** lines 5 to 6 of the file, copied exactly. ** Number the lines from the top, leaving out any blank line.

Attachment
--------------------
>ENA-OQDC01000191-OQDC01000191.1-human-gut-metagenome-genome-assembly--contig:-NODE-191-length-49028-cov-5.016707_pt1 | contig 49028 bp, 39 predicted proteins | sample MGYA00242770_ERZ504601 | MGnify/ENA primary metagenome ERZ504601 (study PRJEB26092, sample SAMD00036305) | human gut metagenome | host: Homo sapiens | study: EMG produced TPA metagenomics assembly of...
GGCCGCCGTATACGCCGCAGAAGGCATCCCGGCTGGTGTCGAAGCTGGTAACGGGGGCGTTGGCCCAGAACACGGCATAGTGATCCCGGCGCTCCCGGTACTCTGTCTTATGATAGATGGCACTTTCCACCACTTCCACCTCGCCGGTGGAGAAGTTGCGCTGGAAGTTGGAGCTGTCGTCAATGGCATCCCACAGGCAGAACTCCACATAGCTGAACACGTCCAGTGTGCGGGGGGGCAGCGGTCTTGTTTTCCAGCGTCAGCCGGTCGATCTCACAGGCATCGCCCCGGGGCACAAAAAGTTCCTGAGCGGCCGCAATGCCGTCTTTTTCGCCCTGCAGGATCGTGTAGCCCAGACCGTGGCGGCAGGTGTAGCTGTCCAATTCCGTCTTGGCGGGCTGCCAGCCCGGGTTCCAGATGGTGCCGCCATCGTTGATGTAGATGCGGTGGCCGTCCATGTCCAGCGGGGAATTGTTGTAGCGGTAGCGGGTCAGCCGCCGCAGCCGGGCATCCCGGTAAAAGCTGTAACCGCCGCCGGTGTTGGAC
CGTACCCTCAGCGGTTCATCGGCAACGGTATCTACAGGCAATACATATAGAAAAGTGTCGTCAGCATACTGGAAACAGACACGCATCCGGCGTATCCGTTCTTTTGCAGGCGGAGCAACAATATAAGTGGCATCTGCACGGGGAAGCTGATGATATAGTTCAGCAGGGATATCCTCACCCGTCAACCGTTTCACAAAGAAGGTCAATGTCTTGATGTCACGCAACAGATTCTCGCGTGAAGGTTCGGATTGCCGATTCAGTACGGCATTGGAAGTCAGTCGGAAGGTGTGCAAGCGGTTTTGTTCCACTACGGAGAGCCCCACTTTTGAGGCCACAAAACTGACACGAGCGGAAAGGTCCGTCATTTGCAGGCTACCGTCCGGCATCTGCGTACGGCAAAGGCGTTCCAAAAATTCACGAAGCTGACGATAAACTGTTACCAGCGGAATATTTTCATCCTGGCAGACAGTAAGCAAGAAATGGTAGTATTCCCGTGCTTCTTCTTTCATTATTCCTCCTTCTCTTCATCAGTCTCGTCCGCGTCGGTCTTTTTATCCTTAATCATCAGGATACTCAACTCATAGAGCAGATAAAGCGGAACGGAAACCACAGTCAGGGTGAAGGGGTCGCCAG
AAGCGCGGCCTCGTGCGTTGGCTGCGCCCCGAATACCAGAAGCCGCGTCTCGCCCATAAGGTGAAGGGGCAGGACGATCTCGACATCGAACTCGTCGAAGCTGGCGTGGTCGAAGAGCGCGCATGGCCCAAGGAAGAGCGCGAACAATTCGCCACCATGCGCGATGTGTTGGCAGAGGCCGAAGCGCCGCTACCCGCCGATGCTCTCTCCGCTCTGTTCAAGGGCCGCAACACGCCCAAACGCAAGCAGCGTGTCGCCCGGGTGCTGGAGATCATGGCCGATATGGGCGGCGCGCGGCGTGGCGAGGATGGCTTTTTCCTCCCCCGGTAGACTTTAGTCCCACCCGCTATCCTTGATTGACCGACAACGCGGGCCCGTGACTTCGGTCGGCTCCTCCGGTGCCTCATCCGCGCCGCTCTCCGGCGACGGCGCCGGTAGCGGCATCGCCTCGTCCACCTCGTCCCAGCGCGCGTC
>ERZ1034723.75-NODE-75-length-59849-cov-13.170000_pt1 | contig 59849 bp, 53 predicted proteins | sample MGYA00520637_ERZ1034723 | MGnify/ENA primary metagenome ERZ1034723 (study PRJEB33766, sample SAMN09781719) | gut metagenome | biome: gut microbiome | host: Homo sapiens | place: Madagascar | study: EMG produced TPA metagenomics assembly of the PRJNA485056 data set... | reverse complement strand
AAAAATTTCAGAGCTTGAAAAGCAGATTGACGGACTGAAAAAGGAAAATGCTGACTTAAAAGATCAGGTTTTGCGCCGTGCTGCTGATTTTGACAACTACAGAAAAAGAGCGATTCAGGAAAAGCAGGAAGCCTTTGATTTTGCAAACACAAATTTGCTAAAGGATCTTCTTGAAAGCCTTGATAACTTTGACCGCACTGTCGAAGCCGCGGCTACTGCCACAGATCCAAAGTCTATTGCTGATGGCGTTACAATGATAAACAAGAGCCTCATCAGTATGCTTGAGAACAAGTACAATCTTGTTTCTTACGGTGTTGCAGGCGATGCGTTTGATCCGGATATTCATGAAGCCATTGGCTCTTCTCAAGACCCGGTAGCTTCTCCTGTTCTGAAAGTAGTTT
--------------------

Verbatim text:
>ERZ1034723.75-NODE-75-length-59849-cov-13.170000_pt1 | contig 59849 bp, 53 predicted proteins | sample MGYA00520637_ERZ1034723 | MGnify/ENA primary metagenome ERZ1034723 (study PRJEB33766, sample SAMN09781719) | gut metagenome | biome: gut microbiome | host: Homo sapiens | place: Madagascar | study: EMG produced TPA metagenomics assembly of the PRJNA485056 data set... | reverse complement strand
AAAAATTTCAGAGCTTGAAAAGCAGATTGACGGACTGAAAAAGGAAAATGCTGACTTAAAAGATCAGGTTTTGCGCCGTGCTGCTGATTTTGACAACTACAGAAAAAGAGCGATTCAGGAAAAGCAGGAAGCCTTTGATTTTGCAAACACAAATTTGCTAAAGGATCTTCTTGAAAGCCTTGATAACTTTGACCGCACTGTCGAAGCCGCGGCTACTGCCACAGATCCAAAGTCTATTGCTGATGGCGTTACAATGATAAACAAGAGCCTCATCAGTATGCTTGAGAACAAGTACAATCTTGTTTCTTACGGTGTTGCAGGCGATGCGTTTGATCCGGATATTCATGAAGCCATTGGCTCTTCTCAAGACCCGGTAGCTTCTCCTGTTCTGAAAGTAGTTT